4) The reason why the newer fault outcrops of the Tonami-heiya fault zone are observed on the plain side of the fault and the fault plane is low-angled is probably because all of the faults have continued to uplift on the mountain side since the middle Holocene, while continuing to shift toward the plain side. However, the total displacement of the fault activity is not enough to explain the uplifting and subsidence movements completely.
5) The Tonami Plain measures about 20 to 30 km. However, to the west of the Tonami Plain is the subsidence area of the Kanazawa Plain, with the uplifted area of the Iozen Mountains and the Hodatsu Hills in between. To the east of the Tonami Plain is the subsidence area of the more narrowly defined Toyama Plain, with the uplifted area of the Imizu and Kurehayama Hills in between.
We propose that the primarily NE-SW tectonic movement that has been continuing in the Hokuriku region since the late Pliocene and through the Quaternary is a block movement with a wavelength of approximately 20 km that accompanies faulting and additional long-term foundation folding.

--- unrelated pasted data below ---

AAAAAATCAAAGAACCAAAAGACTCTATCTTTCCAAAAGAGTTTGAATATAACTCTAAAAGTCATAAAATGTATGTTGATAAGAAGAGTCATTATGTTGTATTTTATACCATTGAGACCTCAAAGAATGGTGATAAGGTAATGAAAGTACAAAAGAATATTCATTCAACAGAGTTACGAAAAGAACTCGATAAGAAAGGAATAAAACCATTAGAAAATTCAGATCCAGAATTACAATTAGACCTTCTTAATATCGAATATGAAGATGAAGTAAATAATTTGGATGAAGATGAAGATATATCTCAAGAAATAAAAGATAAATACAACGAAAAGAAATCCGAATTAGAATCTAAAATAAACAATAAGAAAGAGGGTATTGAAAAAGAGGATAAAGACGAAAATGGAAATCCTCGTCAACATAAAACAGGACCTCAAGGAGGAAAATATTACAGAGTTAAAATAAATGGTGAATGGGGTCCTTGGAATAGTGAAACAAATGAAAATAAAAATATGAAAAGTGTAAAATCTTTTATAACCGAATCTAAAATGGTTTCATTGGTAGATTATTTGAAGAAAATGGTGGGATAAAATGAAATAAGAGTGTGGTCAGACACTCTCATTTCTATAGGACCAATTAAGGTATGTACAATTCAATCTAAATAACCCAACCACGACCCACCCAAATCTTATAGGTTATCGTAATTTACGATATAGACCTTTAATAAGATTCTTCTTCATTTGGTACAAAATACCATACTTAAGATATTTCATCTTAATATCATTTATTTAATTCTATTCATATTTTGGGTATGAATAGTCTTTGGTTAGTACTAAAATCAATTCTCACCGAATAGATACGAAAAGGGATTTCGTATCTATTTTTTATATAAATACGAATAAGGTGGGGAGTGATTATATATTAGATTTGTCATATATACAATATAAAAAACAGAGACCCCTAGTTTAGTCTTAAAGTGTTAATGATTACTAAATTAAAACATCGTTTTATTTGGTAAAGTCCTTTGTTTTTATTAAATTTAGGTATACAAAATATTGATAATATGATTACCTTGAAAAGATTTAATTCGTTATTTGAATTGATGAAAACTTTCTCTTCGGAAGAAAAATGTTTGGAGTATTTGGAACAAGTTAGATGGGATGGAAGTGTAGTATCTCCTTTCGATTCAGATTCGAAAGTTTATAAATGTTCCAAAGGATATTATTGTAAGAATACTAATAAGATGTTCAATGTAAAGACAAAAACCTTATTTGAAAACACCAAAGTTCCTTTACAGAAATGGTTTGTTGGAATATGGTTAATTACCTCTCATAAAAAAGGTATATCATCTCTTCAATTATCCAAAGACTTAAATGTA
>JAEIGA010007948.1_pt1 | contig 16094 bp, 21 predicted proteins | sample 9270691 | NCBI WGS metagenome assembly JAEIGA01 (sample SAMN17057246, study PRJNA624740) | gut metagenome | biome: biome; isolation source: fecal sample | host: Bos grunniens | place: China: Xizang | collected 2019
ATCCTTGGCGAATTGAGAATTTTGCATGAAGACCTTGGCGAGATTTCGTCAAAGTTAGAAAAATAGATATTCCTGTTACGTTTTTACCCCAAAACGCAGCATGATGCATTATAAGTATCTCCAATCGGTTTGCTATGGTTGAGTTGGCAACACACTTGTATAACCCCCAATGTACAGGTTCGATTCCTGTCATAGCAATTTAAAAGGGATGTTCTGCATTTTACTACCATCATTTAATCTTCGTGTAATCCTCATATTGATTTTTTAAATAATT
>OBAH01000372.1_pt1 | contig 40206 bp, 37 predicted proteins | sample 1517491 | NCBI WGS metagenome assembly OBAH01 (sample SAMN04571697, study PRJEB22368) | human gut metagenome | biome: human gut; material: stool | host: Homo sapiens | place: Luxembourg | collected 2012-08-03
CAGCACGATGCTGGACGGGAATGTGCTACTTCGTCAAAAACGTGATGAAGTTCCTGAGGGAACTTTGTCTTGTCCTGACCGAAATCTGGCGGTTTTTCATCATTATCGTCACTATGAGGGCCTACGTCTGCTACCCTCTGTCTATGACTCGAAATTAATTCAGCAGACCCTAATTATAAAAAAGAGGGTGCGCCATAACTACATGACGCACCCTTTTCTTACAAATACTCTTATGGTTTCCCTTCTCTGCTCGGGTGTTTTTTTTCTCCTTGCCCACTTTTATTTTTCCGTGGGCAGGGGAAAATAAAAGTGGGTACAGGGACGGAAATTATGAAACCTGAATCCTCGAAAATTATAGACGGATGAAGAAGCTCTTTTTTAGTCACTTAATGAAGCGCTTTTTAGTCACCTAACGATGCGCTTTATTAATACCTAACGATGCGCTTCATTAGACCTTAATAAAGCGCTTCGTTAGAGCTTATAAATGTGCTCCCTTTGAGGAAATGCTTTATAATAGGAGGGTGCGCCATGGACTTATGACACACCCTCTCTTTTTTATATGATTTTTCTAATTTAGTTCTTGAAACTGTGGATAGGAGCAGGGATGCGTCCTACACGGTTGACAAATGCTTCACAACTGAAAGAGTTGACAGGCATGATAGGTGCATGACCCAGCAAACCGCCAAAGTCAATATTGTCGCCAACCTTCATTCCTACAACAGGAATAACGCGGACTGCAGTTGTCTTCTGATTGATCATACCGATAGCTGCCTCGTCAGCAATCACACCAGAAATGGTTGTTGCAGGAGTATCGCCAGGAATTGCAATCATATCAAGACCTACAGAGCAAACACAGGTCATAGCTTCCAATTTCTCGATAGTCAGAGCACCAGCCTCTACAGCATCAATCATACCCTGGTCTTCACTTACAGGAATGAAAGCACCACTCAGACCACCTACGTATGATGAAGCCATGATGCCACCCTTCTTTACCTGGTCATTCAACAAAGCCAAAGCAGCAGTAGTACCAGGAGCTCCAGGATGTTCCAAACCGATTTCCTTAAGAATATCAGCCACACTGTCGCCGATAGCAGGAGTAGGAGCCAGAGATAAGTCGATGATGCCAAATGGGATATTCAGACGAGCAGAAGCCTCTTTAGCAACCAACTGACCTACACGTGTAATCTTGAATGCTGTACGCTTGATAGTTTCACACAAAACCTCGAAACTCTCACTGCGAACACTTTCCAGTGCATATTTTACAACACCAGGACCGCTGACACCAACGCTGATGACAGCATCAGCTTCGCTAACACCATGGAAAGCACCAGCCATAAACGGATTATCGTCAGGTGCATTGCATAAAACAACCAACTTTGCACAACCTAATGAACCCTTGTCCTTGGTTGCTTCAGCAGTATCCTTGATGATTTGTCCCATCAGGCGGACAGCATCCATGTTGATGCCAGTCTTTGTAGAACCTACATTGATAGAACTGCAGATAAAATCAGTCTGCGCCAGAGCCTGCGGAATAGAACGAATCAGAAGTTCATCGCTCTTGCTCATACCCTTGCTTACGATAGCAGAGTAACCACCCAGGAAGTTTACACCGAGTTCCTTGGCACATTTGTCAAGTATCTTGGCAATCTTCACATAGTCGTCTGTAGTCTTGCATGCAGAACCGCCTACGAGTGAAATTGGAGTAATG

We are grateful to Professors Tohru Watanabe, Shigekazu Kusumoto and Masaaki Shimizu in the Graduate School of Science and Engineering, University of Toyama for guidance during the preparation of this manuscript. We equally acknowledged academic guidance from Dr. Shoji Fujii and Keiji Nakaie of the Institute of Applied Geography, Inc., and Dr. Tadashi Maruyama of the National Institute of Advanced Industrial Science and Technology (AIST). We are indebted to Mrs Emilia B. Fantong and also to Mr. Hiroyuki Yamaguchi, in the Graduate School of Science and Engineering, University of Toyama for reviewing some sentences and for drawing some maps used in this study respectively. More thanks to all who have contributed to this research in one way or the other.